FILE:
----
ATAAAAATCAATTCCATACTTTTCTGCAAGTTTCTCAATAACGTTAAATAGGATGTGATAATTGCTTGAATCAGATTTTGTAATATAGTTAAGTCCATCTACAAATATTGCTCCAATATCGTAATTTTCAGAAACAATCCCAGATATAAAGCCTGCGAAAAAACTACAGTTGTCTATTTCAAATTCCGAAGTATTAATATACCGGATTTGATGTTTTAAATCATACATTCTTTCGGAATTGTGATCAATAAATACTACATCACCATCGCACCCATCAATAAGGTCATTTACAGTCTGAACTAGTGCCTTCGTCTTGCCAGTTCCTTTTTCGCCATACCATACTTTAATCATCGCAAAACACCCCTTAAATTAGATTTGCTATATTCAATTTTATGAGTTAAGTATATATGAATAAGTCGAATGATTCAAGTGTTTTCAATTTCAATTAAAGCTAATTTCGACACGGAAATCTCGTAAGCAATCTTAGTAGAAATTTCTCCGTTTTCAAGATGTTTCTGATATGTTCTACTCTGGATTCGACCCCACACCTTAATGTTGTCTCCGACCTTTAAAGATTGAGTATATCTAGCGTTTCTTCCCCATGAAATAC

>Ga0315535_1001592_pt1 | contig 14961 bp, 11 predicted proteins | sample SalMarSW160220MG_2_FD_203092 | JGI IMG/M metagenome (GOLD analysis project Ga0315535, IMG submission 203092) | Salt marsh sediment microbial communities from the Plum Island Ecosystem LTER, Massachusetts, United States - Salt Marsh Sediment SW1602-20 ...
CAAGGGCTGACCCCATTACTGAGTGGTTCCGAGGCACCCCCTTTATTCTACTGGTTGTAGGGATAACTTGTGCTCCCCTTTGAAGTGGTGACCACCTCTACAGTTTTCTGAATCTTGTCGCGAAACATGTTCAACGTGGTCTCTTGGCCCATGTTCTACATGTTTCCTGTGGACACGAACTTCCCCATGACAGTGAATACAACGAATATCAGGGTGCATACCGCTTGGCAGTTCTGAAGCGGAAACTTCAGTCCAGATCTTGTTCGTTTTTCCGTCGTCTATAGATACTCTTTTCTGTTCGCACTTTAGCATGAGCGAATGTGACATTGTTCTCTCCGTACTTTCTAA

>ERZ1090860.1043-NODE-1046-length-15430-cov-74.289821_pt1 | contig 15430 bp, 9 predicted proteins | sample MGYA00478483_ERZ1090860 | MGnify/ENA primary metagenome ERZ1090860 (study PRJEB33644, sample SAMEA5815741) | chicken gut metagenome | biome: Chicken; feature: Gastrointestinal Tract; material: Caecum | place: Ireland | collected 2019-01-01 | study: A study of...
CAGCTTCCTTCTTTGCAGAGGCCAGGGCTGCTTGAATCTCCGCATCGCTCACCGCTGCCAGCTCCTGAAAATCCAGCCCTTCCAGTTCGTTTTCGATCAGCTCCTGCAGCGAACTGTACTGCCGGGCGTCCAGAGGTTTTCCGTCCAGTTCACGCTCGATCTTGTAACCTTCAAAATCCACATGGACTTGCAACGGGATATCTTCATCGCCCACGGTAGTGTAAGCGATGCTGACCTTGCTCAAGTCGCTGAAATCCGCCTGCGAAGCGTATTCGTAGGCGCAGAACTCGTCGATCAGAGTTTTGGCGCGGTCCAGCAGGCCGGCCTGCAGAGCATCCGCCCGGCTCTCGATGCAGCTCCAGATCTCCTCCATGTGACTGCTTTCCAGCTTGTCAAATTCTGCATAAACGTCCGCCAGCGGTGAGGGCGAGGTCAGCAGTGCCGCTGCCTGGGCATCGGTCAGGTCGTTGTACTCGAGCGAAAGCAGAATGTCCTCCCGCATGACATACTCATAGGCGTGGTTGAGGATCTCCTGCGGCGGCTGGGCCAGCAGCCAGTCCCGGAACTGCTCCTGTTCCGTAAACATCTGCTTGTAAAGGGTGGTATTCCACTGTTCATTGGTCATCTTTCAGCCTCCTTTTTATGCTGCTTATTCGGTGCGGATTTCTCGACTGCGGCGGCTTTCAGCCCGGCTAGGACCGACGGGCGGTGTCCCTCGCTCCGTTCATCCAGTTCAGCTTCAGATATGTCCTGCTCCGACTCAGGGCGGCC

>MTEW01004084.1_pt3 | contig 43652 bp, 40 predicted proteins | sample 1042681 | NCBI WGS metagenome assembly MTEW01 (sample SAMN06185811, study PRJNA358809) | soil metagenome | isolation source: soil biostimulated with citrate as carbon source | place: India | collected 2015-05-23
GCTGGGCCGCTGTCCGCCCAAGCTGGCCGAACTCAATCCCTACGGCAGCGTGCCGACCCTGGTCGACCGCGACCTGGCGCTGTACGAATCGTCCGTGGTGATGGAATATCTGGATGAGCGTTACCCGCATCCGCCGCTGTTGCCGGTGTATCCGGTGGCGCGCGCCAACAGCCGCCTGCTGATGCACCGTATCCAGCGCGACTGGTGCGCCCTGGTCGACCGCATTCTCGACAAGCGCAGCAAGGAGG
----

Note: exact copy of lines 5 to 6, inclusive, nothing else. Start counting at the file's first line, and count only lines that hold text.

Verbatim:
CAGCTTCCTTCTTTGCAGAGGCCAGGGCTGCTTGAATCTCCGCATCGCTCACCGCTGCCAGCTCCTGAAAATCCAGCCCTTCCAGTTCGTTTTCGATCAGCTCCTGCAGCGAACTGTACTGCCGGGCGTCCAGAGGTTTTCCGTCCAGTTCACGCTCGATCTTGTAACCTTCAAAATCCACATGGACTTGCAACGGGATATCTTCATCGCCCACGGTAGTGTAAGCGATGCTGACCTTGCTCAAGTCGCTGAAATCCGCCTGCGAAGCGTATTCGTAGGCGCAGAACTCGTCGATCAGAGTTTTGGCGCGGTCCAGCAGGCCGGCCTGCAGAGCATCCGCCCGGCTCTCGATGCAGCTCCAGATCTCCTCCATGTGACTGCTTTCCAGCTTGTCAAATTCTGCATAAACGTCCGCCAGCGGTGAGGGCGAGGTCAGCAGTGCCGCTGCCTGGGCATCGGTCAGGTCGTTGTACTCGAGCGAAAGCAGAATGTCCTCCCGCATGACATACTCATAGGCGTGGTTGAGGATCTCCTGCGGCGGCTGGGCCAGCAGCCAGTCCCGGAACTGCTCCTGTTCCGTAAACATCTGCTTGTAAAGGGTGGTATTCCACTGTTCATTGGTCATCTTTCAGCCTCCTTTTTATGCTGCTTATTCGGTGCGGATTTCTCGACTGCGGCGGCTTTCAGCCCGGCTAGGACCGACGGGCGGTGTCCCTCGCTCCGTTCATCCAGTTCAGCTTCAGATATGTCCTGCTCCGACTCAGGGCGGCC

>MTEW01004084.1_pt3 | contig 43652 bp, 40 predicted proteins | sample 1042681 | NCBI WGS metagenome assembly MTEW01 (sample SAMN06185811, study PRJNA358809) | soil metagenome | isolation source: soil biostimulated with citrate as carbon source | place: India | collected 2015-05-23